This article is written by my friend and fellow RVer Carrie Fay. I say friend, when really we’ve never met in person, yet talk a lot online. We also write on the related topic of working remotely. I invited Carrie to be a guest because she has great experience on becoming a traveling freelancer and loves to share her knowledge. If you’re looking for ideas on types of remote work you can do from the road, check out my article Top Remote Jobs for RVers.
Meet Carrie – The Traveling Freelancer
Right this very second, there are thousands of people who are fulfilling their full-time travel dreams, and not all of them are waiting until retirement to do it! Many are becoming what I call a traveling freelancer.
In 2016, I decided to embark on this journey myself with absolutely zero idea how I would make it happen or what it would realistically look like for me—I had no idea how to make money remotely and I’d never stepped foot in an RV!
There was a lot of learning, planning and sacrifices to be made in order for my dream to become a reality, and in the summer of 2017 I finally hit the road as a full-time RV traveling freelancer. If you have a desire to become a traveling freelancer, I have broken it down into the 7 steps I took to become a traveling freelancer.
Step 1: Make the Choice
I was blown away when I first found out there were people that were working-aged traveling around while making an income online.
I had no idea this lifestyle existed, and it seems really funny to me now how clueless I was!
I remember toying with the idea of selling everything to travel in an RV with my girlfriend at the time, and we thought it was a fairly original idea—we had no clue there were thousands of people doing it already.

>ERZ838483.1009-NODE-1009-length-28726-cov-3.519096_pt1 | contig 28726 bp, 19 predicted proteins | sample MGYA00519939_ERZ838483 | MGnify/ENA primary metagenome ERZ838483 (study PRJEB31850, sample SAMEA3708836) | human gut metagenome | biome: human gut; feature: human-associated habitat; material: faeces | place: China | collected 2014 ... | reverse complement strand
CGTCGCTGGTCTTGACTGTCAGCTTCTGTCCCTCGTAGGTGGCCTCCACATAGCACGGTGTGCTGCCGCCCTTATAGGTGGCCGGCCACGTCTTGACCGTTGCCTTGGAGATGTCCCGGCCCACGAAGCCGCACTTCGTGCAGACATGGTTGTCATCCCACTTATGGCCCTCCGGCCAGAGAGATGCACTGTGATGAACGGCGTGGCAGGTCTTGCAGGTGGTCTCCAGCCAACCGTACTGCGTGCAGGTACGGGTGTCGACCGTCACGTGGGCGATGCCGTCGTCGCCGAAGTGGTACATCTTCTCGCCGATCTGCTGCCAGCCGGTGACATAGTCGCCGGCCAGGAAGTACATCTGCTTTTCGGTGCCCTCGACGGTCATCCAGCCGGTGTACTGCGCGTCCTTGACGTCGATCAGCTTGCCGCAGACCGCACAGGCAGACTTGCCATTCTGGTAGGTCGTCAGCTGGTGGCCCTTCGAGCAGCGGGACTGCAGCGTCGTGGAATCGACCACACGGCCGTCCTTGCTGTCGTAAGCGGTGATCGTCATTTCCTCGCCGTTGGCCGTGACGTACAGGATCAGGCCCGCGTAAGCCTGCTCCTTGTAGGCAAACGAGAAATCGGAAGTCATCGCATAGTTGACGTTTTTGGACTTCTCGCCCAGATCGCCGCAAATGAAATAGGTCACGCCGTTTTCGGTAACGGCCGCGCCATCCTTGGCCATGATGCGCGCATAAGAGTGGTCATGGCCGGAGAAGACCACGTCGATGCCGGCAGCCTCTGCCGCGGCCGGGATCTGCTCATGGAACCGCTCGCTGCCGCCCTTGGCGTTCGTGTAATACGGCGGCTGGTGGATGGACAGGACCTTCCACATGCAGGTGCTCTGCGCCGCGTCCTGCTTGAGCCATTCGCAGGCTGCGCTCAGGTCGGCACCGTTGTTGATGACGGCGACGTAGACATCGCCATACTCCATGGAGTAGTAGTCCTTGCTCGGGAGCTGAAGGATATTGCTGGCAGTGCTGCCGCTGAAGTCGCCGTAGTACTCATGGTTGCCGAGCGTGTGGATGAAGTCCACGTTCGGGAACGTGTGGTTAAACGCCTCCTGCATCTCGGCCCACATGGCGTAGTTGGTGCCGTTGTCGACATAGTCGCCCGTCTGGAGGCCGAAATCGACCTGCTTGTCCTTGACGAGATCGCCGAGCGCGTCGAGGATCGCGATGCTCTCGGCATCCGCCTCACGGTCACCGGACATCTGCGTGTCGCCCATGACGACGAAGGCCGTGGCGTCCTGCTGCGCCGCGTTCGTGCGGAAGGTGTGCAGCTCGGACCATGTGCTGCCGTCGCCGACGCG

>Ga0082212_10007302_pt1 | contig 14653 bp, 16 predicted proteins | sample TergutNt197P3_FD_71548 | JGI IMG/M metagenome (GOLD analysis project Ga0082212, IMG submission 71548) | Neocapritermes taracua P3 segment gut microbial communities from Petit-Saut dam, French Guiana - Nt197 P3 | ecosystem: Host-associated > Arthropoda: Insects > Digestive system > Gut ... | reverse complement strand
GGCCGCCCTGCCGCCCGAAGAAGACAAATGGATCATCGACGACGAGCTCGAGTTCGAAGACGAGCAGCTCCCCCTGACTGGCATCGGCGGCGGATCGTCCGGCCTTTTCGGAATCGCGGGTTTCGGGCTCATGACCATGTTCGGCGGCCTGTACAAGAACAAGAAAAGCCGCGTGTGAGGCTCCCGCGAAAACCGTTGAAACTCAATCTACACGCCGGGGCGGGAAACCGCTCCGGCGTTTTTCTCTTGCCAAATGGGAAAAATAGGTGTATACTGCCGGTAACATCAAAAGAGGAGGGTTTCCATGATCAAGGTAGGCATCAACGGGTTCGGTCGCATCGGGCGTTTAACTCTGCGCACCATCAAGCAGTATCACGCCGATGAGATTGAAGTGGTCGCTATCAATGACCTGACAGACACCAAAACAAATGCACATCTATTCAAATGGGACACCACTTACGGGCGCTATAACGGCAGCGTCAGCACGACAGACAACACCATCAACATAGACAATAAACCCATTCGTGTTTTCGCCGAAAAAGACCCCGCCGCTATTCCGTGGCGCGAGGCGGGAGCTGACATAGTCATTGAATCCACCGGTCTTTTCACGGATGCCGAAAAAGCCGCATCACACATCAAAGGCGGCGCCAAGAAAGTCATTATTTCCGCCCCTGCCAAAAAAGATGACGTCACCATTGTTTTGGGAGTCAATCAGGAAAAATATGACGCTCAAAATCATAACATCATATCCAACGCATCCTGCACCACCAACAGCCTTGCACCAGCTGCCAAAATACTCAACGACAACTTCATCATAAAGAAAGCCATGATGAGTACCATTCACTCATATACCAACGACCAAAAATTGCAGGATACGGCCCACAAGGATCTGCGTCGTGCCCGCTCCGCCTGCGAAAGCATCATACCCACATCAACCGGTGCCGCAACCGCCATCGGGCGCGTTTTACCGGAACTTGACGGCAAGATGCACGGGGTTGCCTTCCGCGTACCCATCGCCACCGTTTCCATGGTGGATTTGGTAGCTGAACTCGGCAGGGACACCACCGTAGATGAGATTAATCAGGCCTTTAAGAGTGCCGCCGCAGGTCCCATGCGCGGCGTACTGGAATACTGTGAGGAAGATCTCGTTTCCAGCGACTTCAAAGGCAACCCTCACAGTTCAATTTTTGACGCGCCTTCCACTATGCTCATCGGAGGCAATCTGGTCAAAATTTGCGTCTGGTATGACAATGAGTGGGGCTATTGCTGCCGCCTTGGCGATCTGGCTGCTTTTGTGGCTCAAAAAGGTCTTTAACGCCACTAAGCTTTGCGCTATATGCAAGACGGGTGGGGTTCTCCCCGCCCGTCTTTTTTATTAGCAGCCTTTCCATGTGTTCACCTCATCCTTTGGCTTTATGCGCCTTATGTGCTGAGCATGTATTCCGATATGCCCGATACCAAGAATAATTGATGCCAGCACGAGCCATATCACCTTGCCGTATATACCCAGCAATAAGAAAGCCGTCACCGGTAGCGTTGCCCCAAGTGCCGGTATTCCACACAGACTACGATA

Once I started thinking more about the RV life, I quickly found out there were thousands of people doing it and documenting it online. What’s more, they were still making money while working from wherever they had internet!
I realized we could learn how to transition into making a remote income, buy an RV and hit the road. In that moment it became real for me and it seemed like something I could realistically do. After all, tons of people were already doing it!
At that point, it became non-negotiable. I was determined to figure it out. I made the decision to learn how to work online, buy an RV, quit my job and never look back.
Step 2: Make Time For Research
Once I decided I wanted to pursue a location-independent lifestyle, it was time for research. I had no idea how it would all come together, but I was determined.
Not only did I know nothing about making money remotely, I knew nothing about RVs! I had never stepped foot in one before.
I spent the next few months learning all I could about RVs and what would be best for myself, my girlfriend and our 3 cats.